That doesn't mean he isn't sad that his old school, St. Christopher Catholic Elementary School, closed its doors for the last time in June. Students at St. Chrisopher, along with their peers at St. Theresa and Corpus Christi Elementary Schools, will now be attending Holy Cross.
“I'm kind of sad, because a whole bunch of my cousins went there,” Hill said. “I went there since senior kindergarten. So yeah, I'm kind of sad that we're leaving it.”
At the same time, he said he's looking forward to taking advantage of the new features of the school — especially the gym — as well as getting to know his new classmates.
Louise Franklin, principal of the 406-student, junior kindergarten to Grade 6 school, said the past isn't being forgotten as the new school opens.
Last spring, students at St. Christopher, St. Theresa and Corpus Christi Elementary Schools collected rocks from their respective schoolyards. The rocks were then blessed by Father Patrick Hutton from St. Patrick's Roman Catholic Church.
On Sept. 14, as part of Holy Cross' opening mass, the students will scatter the rocks in their new schoolyard.
The crucifixes from the old schools will also find a home at Holy Cross, and a parent is incorporating school T-shirts from St. Christopher, St. Theresa and Corpus Christi into an arts and crafts project which will eventually be displayed at the school.
It's been a long road just to get to this point.
The decision to close the schools and build Holy Cross was made after an accommodation review in the South End area.
As well, students enrolled at Corpus Christi as of this past school year were given the choice of attending either Holy Cross or St. Francis Catholic Elementary School. All new students who would have previously attended Corpus Christi will be sent to St. Francis.
Because so many of the former Corpus Christi students opted to attend Holy Cross, Franklin said the school has had to convert its daycare space into classrooms.
She said she expects the number of students at the school to gradually drop as the years go by, because more students will be sent to St. Francis instead.
Partly due to construction delays, Holy Cross is also opening a year later than originally planned. Construction on the building was actually completed in March, but the school board decided to move the students into the school this September instead.
“That way everybody moves in at the same time, and everybody feels that they're belonging at the same time,” Franklin said.
The school, which is located on the same property as St. Benedict Catholic Elementary School, teaches both French Immersion and English students, she said. Although it isn't offering daycare right now, it will provide after-school care to about a quarter of its students.
It features a gym, separate play areas for kindergarten and older students, smart boards in every classroom, large windows and an energy-efficient design, Franklin said.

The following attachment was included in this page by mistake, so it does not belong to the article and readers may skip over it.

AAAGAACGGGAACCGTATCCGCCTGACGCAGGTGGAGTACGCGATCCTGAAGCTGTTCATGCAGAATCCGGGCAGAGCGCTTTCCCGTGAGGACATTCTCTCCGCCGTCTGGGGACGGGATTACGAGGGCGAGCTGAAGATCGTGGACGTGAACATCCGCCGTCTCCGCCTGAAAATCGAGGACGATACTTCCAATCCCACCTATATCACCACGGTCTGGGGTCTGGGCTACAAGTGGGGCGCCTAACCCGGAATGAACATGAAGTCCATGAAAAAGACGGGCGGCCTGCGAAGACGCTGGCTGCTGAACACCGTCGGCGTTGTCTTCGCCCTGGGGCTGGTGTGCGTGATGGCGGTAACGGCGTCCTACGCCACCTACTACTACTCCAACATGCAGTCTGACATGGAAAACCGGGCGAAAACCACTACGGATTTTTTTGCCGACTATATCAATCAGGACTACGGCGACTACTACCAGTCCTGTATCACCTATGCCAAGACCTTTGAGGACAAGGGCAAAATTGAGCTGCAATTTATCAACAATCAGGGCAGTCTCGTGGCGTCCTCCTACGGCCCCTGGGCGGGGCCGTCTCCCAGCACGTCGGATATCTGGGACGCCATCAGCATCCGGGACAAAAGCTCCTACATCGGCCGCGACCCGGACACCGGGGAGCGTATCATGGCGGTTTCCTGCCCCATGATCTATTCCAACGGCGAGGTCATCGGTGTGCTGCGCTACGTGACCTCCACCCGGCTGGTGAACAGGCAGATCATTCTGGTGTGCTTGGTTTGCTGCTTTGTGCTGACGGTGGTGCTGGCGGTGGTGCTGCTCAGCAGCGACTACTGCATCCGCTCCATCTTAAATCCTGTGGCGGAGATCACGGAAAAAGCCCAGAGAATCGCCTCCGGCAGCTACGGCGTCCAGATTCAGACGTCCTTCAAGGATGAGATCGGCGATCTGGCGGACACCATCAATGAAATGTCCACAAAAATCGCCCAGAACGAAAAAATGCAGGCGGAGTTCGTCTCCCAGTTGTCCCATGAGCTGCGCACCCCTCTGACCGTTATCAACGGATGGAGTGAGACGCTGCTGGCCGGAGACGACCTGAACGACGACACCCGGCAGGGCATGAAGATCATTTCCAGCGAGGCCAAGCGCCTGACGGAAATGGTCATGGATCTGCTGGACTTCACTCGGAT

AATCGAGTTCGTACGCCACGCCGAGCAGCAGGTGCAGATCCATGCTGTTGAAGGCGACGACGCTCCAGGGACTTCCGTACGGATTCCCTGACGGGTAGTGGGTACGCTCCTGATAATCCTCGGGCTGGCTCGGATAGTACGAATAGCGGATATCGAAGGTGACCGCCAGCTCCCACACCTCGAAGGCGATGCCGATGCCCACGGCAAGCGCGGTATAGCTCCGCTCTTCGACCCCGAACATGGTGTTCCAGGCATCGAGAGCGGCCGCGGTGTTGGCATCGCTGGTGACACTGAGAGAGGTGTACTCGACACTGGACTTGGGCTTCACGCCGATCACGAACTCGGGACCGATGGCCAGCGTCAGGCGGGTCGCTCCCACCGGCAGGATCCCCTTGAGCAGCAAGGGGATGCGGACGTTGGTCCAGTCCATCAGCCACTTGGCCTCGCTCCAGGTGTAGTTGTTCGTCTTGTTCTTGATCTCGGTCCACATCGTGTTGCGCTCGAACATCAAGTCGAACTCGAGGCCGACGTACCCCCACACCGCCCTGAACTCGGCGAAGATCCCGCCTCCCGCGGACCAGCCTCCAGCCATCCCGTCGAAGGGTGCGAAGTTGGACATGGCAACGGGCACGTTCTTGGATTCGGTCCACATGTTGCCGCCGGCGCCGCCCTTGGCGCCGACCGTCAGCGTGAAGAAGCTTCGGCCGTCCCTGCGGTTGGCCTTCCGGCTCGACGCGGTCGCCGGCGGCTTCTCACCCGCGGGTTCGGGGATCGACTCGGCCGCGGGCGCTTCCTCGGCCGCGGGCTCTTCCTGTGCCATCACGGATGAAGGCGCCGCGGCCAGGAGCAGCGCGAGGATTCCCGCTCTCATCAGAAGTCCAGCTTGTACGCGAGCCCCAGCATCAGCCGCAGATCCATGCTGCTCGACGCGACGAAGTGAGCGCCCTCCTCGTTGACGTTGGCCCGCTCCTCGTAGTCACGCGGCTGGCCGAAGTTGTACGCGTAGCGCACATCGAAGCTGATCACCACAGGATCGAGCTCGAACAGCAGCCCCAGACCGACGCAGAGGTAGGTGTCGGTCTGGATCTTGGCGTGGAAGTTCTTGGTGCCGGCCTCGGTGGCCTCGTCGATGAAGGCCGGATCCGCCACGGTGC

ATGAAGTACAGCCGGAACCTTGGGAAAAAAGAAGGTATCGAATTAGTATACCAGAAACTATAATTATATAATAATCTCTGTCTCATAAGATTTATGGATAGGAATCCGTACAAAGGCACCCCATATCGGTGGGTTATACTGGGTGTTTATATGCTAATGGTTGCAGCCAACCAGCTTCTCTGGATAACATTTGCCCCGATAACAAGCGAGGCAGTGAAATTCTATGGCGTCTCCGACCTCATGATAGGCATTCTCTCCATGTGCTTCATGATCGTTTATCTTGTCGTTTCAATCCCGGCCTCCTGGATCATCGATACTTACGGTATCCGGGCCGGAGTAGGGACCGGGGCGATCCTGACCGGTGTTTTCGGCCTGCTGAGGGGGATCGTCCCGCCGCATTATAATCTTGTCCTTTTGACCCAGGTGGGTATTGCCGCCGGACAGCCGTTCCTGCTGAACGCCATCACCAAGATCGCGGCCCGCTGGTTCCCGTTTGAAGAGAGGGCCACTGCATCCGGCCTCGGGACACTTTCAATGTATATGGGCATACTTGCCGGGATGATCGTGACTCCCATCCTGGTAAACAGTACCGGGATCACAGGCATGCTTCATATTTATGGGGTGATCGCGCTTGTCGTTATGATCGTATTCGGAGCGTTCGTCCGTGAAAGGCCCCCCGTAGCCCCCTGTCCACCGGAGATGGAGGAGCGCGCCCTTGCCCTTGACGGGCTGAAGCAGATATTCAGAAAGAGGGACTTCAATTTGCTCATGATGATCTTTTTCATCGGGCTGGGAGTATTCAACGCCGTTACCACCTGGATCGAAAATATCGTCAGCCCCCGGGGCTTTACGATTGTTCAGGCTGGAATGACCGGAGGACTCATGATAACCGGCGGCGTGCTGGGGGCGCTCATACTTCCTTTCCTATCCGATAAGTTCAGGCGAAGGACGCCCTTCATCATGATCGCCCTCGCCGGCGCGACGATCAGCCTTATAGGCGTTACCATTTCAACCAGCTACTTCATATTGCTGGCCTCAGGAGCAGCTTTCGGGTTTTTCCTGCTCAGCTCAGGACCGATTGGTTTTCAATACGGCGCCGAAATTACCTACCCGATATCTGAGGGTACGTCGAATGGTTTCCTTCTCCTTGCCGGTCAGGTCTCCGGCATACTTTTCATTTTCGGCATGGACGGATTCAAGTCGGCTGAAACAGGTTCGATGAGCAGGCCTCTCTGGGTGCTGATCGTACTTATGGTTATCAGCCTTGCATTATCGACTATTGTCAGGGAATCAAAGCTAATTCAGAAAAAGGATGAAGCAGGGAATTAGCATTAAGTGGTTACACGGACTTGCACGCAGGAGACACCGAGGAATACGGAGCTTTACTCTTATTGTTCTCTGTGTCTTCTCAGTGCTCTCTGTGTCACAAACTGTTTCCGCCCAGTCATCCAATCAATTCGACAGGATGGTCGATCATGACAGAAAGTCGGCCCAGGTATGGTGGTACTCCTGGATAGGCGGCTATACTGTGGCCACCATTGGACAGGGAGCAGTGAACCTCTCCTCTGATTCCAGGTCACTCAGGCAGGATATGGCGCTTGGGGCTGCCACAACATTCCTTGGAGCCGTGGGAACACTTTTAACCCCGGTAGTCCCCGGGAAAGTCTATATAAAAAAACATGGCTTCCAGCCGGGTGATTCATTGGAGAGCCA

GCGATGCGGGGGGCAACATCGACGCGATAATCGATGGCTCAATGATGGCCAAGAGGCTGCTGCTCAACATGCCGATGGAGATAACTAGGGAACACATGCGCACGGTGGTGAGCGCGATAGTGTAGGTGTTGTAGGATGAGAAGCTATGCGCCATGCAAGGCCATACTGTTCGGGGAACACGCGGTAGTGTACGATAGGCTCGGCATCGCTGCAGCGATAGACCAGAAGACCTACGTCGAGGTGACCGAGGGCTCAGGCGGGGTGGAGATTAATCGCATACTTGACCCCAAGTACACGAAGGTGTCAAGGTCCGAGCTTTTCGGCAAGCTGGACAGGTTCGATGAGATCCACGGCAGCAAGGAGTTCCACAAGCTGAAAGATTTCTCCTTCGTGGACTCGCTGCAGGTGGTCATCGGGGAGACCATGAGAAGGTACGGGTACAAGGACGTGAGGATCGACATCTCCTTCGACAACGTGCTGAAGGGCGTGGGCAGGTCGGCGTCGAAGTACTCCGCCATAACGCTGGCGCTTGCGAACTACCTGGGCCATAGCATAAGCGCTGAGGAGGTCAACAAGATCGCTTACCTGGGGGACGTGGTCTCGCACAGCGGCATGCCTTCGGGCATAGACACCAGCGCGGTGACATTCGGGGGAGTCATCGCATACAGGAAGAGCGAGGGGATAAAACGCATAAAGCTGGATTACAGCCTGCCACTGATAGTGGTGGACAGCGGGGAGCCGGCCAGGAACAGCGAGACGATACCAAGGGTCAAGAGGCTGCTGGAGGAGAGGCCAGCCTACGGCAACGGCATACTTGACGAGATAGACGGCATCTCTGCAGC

Being so close to St. Benedict is a definite advantage, she said, as Holy Cross students will be able to take advantage of the high school's amenities. When they reach Grade 7, they'll be able to attend St. Benedict themselves.
As a tip of the hat to the fact that they're on the same campus as St. Benedict, Holy Cross' sports teams will be known as the Holy Cross Cubs. St. Benedict's teams are known as the St. Benedict Bears.
The school's 36 staff have been extremely busy with getting the building ready over the past few weeks, the principal said.
“But there's a good feel in the building right now,” Franklin said. “The energy's high, and teachers are excited. So, the only thing missing right now are the students.”
To make sure the students aren't strangers when they begin classes Sept. 4, there's already been a lot of effort to introduce them.
Last winter, Grade 1-3 students at all three schools got together for a day of outdoor recreation, science and team-building activities. Grade 4-6 students met up for a similar day at Fielding Park.
There was also a Valentine's Day dance for students and parents at all three schools, and once Holy Cross was completed in March, they were given tours.
Grade 6 French Immersion student Louie Leriche said he can't wait to begin classes at Holy Cross. He said he loves pretty much everything about the school, from the gym to the water-bottle refill stations to the new smartboards in every classroom.
“I love it mostly because it's new,” the 11-year-old said. “My old school was old. This school is much bigger.”
Although he's moving to a new school, Leriche will have the same teacher as he did last year. Grade 5 and 6 French Immersion teacher Monique Blais-Callaway moved along with Leriche from St. Theresa the new school.
“I definitely think it's going to be a great school,” she said. “We have a lot of people coming together who are very enthusiastic and very committed to making this whole new school work.”
Blais-Callaway said her favourite feature of Holy Cross is the microphone and speaker system in every classroom, ensuring all her students can hear what she's saying.
“We wear a small microphone around our neck,” she said.
“We also have a portable microphone students can use when they're answering questions or up in front. It's especially good for the ones that are very shy and quiet. They have their little microphone and they can be rock stars up there.”